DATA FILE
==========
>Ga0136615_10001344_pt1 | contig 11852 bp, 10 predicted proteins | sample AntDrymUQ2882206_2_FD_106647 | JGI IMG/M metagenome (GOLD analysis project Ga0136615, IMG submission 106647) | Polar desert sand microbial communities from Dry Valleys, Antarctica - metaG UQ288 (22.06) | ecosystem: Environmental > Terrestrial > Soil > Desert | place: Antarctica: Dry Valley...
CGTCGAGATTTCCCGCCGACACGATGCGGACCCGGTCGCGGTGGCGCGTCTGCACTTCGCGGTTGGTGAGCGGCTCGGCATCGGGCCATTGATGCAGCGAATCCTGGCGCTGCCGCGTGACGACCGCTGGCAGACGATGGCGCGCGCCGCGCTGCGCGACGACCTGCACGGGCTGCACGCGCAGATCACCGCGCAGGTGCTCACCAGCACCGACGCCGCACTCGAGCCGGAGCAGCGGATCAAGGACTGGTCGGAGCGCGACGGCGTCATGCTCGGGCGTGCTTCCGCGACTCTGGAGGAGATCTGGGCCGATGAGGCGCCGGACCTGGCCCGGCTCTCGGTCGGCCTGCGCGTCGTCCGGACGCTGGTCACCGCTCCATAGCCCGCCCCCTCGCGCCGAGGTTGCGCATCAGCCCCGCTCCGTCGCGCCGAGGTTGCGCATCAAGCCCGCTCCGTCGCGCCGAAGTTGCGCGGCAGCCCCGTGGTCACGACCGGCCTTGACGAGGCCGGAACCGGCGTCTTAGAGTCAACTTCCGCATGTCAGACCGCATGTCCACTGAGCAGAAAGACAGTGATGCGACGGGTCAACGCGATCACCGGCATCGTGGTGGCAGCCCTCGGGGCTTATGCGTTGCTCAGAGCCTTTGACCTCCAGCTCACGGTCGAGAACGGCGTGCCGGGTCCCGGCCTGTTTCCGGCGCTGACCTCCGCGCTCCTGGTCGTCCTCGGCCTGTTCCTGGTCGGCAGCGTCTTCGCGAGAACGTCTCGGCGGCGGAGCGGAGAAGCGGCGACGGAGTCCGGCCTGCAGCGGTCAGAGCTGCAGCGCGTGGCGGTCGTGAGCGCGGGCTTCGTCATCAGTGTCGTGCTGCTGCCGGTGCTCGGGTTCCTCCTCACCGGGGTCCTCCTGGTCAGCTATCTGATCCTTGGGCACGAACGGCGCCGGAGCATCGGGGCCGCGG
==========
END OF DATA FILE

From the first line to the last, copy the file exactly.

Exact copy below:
>Ga0136615_10001344_pt1 | contig 11852 bp, 10 predicted proteins | sample AntDrymUQ2882206_2_FD_106647 | JGI IMG/M metagenome (GOLD analysis project Ga0136615, IMG submission 106647) | Polar desert sand microbial communities from Dry Valleys, Antarctica - metaG UQ288 (22.06) | ecosystem: Environmental > Terrestrial > Soil > Desert | place: Antarctica: Dry Valley...
CGTCGAGATTTCCCGCCGACACGATGCGGACCCGGTCGCGGTGGCGCGTCTGCACTTCGCGGTTGGTGAGCGGCTCGGCATCGGGCCATTGATGCAGCGAATCCTGGCGCTGCCGCGTGACGACCGCTGGCAGACGATGGCGCGCGCCGCGCTGCGCGACGACCTGCACGGGCTGCACGCGCAGATCACCGCGCAGGTGCTCACCAGCACCGACGCCGCACTCGAGCCGGAGCAGCGGATCAAGGACTGGTCGGAGCGCGACGGCGTCATGCTCGGGCGTGCTTCCGCGACTCTGGAGGAGATCTGGGCCGATGAGGCGCCGGACCTGGCCCGGCTCTCGGTCGGCCTGCGCGTCGTCCGGACGCTGGTCACCGCTCCATAGCCCGCCCCCTCGCGCCGAGGTTGCGCATCAGCCCCGCTCCGTCGCGCCGAGGTTGCGCATCAAGCCCGCTCCGTCGCGCCGAAGTTGCGCGGCAGCCCCGTGGTCACGACCGGCCTTGACGAGGCCGGAACCGGCGTCTTAGAGTCAACTTCCGCATGTCAGACCGCATGTCCACTGAGCAGAAAGACAGTGATGCGACGGGTCAACGCGATCACCGGCATCGTGGTGGCAGCCCTCGGGGCTTATGCGTTGCTCAGAGCCTTTGACCTCCAGCTCACGGTCGAGAACGGCGTGCCGGGTCCCGGCCTGTTTCCGGCGCTGACCTCCGCGCTCCTGGTCGTCCTCGGCCTGTTCCTGGTCGGCAGCGTCTTCGCGAGAACGTCTCGGCGGCGGAGCGGAGAAGCGGCGACGGAGTCCGGCCTGCAGCGGTCAGAGCTGCAGCGCGTGGCGGTCGTGAGCGCGGGCTTCGTCATCAGTGTCGTGCTGCTGCCGGTGCTCGGGTTCCTCCTCACCGGGGTCCTCCTGGTCAGCTATCTGATCCTTGGGCACGAACGGCGCCGGAGCATCGGGGCCGCGG